IGS: With 20/20 vision, what trends in building envelope design do you see taking hold in 2020 and into the future?
CJ: Without a doubt, emissions and embodied carbon reduction will (and have actually already started to) become primary design drivers. I also think that in a postpandemic world, building design will evolve to accommodate workplace and lifestyle changes which may affect envelopes in many ways. Finally, my earlier comments on glass notwithstanding, I do think we’ll see a continued steady decline in window-to-wall ratios, that is, fewer fully glazed facades and more opaque wall area on buildings. This will partially be due to higher performance requirements and tighter economic conditions, but there is also a sense that aesthetics are trending away from the era of glazed curtainwalls that we’ve seen over the last 20 years.
IGS: As an authority on structural glass and fabrication and having utilized this material over your 20 years in the industry, which project (that you have worked on) stands out above the rest in terms of its innovative use of glass and why?
CJ: Honestly, for me, each project has something unique that makes it stand out against the others, so I’m not sure I can call out just one…but the amazing thing is that the glass industry is constantly evolving and for every project there is something new made possible by one of the many great fabricators out there. Whether it be a larger autoclave for bigger laminated elements, or a new method to embed fittings, or new tweaks to a structural interlayer…the speed of continuous innovation is incredible.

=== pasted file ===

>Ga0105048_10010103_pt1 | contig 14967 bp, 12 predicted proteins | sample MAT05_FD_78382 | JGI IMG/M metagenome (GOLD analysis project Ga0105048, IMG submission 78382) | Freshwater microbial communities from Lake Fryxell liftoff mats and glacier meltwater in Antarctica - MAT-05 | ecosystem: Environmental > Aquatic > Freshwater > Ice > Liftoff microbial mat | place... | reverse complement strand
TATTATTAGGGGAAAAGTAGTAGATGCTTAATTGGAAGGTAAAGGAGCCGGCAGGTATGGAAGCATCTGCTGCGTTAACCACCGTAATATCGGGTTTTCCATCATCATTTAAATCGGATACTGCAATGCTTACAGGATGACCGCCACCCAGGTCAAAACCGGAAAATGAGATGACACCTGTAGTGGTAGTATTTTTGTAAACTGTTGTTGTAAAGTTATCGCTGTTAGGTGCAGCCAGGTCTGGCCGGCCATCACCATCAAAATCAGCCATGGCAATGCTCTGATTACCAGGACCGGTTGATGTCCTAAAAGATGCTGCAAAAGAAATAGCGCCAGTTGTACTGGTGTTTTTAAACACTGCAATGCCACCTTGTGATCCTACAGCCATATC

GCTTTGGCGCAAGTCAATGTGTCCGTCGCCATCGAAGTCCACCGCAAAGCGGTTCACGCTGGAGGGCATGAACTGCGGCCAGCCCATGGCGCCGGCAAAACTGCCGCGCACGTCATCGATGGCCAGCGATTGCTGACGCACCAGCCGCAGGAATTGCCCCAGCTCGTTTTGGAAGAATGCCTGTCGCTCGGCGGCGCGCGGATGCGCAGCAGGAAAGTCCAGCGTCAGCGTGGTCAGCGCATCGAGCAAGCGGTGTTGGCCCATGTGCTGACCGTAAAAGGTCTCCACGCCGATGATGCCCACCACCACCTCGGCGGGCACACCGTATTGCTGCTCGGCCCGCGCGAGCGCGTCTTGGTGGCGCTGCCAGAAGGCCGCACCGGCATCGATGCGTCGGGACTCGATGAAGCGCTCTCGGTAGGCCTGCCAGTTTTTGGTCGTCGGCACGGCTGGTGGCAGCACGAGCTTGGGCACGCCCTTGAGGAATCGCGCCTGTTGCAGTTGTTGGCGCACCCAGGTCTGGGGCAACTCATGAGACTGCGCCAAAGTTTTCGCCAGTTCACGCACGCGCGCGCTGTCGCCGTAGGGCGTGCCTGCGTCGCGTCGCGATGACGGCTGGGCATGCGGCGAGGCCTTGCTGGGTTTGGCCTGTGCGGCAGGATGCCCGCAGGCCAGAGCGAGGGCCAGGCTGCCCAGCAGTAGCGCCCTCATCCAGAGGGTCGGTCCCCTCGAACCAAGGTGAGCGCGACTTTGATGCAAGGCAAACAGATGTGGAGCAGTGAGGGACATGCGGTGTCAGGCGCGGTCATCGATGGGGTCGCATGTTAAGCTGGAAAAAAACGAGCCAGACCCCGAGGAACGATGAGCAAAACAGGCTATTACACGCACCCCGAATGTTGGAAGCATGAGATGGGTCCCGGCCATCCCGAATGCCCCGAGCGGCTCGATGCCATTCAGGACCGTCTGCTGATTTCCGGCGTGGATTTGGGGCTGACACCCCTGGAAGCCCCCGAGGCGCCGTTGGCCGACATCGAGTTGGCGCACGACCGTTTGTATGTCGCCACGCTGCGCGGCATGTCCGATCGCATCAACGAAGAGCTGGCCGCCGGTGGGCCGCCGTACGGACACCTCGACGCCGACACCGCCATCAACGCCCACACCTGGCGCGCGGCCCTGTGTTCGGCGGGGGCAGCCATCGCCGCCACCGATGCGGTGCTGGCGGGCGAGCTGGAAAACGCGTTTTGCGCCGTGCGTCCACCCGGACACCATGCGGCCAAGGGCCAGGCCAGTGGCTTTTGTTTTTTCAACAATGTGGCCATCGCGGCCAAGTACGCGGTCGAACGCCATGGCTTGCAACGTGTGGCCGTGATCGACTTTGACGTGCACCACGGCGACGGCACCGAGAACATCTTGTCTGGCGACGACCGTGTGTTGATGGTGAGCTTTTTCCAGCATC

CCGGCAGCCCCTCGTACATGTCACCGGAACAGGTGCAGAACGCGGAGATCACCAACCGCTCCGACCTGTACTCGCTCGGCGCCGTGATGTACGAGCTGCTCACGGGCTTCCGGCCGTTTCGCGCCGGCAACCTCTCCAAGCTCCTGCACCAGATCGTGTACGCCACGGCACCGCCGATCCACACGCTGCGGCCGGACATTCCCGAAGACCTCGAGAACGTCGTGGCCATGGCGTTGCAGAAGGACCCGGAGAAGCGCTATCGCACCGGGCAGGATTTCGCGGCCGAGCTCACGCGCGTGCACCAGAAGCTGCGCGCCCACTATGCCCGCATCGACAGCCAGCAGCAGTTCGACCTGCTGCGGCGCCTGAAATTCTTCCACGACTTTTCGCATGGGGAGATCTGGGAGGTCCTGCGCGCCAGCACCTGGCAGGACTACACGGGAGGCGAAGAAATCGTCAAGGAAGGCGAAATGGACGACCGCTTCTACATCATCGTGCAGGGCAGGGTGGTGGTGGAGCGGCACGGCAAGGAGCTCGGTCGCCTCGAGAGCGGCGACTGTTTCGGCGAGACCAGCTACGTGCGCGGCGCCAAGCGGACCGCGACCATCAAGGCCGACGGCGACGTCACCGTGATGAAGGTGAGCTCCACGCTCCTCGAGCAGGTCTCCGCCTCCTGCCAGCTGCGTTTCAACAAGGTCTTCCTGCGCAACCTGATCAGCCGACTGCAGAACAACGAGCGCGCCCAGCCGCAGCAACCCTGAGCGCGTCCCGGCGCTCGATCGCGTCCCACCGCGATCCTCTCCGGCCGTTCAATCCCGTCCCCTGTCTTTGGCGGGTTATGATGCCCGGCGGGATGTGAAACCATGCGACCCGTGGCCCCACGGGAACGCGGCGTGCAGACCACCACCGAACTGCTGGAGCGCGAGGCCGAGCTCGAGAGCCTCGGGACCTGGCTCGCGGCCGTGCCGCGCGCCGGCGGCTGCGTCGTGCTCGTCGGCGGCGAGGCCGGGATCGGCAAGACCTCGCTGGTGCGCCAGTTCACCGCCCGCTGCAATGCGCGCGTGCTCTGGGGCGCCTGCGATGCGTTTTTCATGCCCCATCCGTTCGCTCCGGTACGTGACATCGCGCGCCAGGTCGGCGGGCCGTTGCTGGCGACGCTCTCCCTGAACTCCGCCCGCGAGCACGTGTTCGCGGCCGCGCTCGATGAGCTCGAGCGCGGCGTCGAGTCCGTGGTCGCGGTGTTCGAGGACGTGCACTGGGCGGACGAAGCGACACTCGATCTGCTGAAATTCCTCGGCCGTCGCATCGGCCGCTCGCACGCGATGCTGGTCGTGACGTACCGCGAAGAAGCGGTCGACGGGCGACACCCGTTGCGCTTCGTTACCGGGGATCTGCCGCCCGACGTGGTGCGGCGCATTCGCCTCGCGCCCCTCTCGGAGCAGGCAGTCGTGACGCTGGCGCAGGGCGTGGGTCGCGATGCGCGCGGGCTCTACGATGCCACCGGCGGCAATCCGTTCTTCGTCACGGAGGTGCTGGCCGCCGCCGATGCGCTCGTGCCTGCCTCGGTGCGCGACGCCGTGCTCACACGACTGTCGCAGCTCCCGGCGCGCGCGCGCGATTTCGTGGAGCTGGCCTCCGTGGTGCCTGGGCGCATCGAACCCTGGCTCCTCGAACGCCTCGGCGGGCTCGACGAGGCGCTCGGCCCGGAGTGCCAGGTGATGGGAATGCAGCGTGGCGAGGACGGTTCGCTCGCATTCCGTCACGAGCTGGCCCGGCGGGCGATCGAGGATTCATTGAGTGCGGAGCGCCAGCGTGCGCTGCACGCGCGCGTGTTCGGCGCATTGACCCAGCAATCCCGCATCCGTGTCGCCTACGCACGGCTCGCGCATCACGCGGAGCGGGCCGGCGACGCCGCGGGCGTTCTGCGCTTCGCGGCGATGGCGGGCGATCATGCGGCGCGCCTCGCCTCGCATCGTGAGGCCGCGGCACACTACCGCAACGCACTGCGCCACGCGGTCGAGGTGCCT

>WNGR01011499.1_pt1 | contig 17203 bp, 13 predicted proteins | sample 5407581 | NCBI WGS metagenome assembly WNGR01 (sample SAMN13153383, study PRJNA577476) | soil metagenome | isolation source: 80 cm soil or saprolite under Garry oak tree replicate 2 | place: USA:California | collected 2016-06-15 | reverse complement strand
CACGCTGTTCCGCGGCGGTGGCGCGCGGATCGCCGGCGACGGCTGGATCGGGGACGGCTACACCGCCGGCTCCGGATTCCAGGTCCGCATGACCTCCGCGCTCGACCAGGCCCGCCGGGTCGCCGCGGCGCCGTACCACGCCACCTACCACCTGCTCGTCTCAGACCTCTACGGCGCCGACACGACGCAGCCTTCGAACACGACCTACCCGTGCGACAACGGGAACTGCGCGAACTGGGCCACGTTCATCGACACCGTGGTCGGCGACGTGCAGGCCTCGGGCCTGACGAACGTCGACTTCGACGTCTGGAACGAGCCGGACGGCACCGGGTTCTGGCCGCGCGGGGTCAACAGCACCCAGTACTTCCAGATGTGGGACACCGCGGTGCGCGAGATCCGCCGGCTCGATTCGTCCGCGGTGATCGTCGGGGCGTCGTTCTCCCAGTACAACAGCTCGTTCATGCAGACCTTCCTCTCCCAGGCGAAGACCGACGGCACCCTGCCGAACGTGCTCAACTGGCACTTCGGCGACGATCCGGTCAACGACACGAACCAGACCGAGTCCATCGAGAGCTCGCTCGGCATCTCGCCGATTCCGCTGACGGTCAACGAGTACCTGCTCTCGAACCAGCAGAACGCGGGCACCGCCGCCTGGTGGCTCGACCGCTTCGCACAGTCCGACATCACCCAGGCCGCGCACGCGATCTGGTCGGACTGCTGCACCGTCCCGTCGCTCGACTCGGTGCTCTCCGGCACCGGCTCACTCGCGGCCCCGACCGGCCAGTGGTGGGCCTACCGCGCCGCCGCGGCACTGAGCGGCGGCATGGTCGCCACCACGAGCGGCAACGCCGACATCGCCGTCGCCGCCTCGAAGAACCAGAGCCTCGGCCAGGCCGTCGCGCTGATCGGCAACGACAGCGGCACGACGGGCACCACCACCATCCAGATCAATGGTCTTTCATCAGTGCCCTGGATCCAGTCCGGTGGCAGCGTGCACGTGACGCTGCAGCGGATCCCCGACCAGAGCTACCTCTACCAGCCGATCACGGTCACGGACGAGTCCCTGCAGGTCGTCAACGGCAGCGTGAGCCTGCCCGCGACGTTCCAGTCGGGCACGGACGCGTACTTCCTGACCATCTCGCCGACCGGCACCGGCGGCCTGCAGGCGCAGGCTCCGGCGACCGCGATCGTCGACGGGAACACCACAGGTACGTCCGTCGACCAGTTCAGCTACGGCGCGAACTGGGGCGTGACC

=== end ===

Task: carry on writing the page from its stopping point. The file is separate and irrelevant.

IGS: Façade planning and design is a complicated process; in an era of digitalization, leveraging technology has allowed us to push beyond previously set boundaries in terms of the complexity of geometric design and optimizing design solutions. What digital technologies have had the most impact on the way we design buildings?
CJ: I would say parametric design processes have had the biggest impact on the design side. These processes range from the mundane (automated mullion sizing) to the outrageous (unthinkable form-finding). I would add, though,
that digital processes on the fabrication side of things have had perhaps an even larger impact on the industry, both in allowing the realization of more complex design work and also in basic construction efficiency and precision.
IGS: AI, robotics, the IoT, and digital transformation are all disruptive technologies. There is a danger that if we all use the same design engines, the same drivers, we will all make the same mistakes and buildings will become same old, same old, thereby stifling the talent of the individual. What are your thoughts on this?
CJ: One might say that this has already happened, but also has happened before, and will happen again. It happened with 3d modelling, it happened with BIM/Revit, it happened with CNC, it happened with 3d printing, and so on. Anytime a new technology becomes widespread enough to be called a trend, there is a period where all the results start to look the same. But then people start to recognize that and begin to find ways to innovate and synthesize. The talent of the individual never leaves, it just needs some time to evolve.